11. Mocking Shawn Michaels’ Religion

Via gmtrailers.ru

Via gmtrailers.ru

In 2006, D-Generation X was about to reform and lay waste to what was once the most popular stable in all of wrestling, but before that debacle came the rivalry between Shawn Michaels and Vince McMahon. In the weeks leading up to Backlash, Vince McMahon had been feuding with Michaels and making fun of his religion. Michaels was a born again Christian and his faith had been heavily discussed in storylines before, but it was about to be taken to a whole new level.

Vince McMahon did the only thing a man like Vince McMahon could do, which was to book a match for Backlash pitting himself and his son Shane against Shawn Michaels and his tag team partner, God. That’s right: Shawn Michaels would have to summon the almighty one unless he wanted to face the McMahons in a handicap match. The worst of it came just before the match when Vince pretended to welcome “God” to the ring (which was just a spotlight) and then invited God to dance with him.

10. Dropping the N-Word on Live Television

Via netdna-cdn.com

Via netdna-cdn.com

In the mid-2000s Vince McMahon was on fire, at least in terms of letting his unique sense of humor bleed into WWE programming, but I bet he wishes he could change his words in 2005. Vince McMahon was taking place in a backstage segment on a pay-per-view talking to then WWE Champion John Cena. McMahon, obviously attempting to seem “hip,” drops the N-word and then proceeds to walk past Booker T and his wife Sharmell, who are staring at him obviously baffled.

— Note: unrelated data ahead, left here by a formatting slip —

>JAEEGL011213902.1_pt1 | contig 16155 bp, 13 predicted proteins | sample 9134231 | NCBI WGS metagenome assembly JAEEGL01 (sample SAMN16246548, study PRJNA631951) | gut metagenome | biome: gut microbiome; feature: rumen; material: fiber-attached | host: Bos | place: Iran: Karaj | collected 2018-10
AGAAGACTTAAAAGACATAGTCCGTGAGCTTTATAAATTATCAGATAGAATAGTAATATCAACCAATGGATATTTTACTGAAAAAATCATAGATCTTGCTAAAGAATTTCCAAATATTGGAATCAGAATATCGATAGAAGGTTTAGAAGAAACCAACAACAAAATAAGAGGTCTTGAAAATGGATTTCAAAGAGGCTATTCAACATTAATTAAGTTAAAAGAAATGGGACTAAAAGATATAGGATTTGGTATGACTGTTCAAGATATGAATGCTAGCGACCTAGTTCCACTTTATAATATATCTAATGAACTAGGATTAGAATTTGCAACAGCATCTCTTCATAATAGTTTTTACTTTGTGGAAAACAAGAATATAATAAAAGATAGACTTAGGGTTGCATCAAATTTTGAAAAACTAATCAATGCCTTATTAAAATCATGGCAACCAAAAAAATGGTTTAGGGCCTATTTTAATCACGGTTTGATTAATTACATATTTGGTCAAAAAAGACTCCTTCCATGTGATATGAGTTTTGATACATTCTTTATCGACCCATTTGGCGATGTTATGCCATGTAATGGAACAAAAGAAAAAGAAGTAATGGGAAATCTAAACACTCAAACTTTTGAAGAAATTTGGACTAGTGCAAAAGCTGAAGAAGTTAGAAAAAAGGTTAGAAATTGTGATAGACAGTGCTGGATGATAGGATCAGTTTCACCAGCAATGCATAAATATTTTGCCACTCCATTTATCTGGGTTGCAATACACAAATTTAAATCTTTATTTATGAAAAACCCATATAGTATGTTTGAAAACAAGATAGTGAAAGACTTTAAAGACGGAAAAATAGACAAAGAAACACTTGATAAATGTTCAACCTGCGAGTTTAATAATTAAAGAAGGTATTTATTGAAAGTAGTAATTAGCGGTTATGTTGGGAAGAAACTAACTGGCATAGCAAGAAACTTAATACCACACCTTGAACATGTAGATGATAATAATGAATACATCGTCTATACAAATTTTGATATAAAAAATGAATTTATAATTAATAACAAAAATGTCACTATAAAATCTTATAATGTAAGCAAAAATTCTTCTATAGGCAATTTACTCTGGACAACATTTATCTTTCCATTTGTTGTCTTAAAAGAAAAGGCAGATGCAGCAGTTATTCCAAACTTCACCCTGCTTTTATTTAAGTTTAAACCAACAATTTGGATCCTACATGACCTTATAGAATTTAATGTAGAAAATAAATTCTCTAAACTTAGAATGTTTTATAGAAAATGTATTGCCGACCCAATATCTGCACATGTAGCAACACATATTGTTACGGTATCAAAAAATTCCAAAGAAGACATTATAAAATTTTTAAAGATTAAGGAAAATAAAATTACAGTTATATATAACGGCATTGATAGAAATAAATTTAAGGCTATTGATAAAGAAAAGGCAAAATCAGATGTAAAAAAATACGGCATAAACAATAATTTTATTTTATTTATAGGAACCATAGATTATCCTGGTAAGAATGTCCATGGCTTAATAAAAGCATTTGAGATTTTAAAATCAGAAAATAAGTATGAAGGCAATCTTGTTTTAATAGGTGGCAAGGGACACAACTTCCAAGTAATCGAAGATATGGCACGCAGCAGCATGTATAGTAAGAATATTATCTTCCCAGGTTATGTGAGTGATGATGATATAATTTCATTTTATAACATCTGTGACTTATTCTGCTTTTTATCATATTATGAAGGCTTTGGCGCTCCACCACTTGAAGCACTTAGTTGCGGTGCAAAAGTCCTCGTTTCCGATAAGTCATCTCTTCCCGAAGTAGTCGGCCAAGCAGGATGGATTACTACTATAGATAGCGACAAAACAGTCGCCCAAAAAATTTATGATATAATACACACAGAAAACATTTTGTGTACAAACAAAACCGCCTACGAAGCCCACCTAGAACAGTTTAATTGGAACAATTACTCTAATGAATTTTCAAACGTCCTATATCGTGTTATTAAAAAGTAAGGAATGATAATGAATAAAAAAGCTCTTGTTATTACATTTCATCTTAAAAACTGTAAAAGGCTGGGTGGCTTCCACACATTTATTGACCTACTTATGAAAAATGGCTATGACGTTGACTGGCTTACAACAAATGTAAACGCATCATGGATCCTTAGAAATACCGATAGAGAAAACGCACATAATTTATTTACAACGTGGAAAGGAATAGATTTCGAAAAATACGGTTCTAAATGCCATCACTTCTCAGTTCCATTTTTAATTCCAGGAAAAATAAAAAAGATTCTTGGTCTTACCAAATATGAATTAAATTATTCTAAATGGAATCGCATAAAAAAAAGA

Many in the WWE Universe defended the segment as satire, but others were highly offended that he used the term at all. The scene was all but forgotten until Hulk Hogan’s previous racist comments were made public in 2015 and he was subsequently fired from WWE. The company came under fire for hypocrisy when the aforementioned skit was brought back into the limelight and McMahon received heavy criticism for his use of the term.

9. Firing CM Punk On His Wedding Day

Via thesportster

Via thesportster

When CM Punk left WWE in 2014 he doused that bridge in gasoline and tossed it a match. Rumors swirled about Punk being angry that his character wasn’t going in the direction he felt it should or that he was just generally burned out, and while both of those were true there turned out to be so much more to the story. One of Punk’s biggest complaints was that the company did a lackluster job of looking after the health of its wrestlers, citing his own mistreated staph infection.

Apparently, Vince McMahon tried for months to negotiate with CM Punk and talk him into returning, but Punk was having none of it. When McMahon finally decided to give up the fight and mail Punk’s release notice, the papers arrived on CM Punk’s wedding day. Punk declared this as a blatant kick in the pants, and while Vince has apologized and called the situation a coincidence, the legions of CM Punk fans weren’t buying it and have had Vince in the doghouse ever since.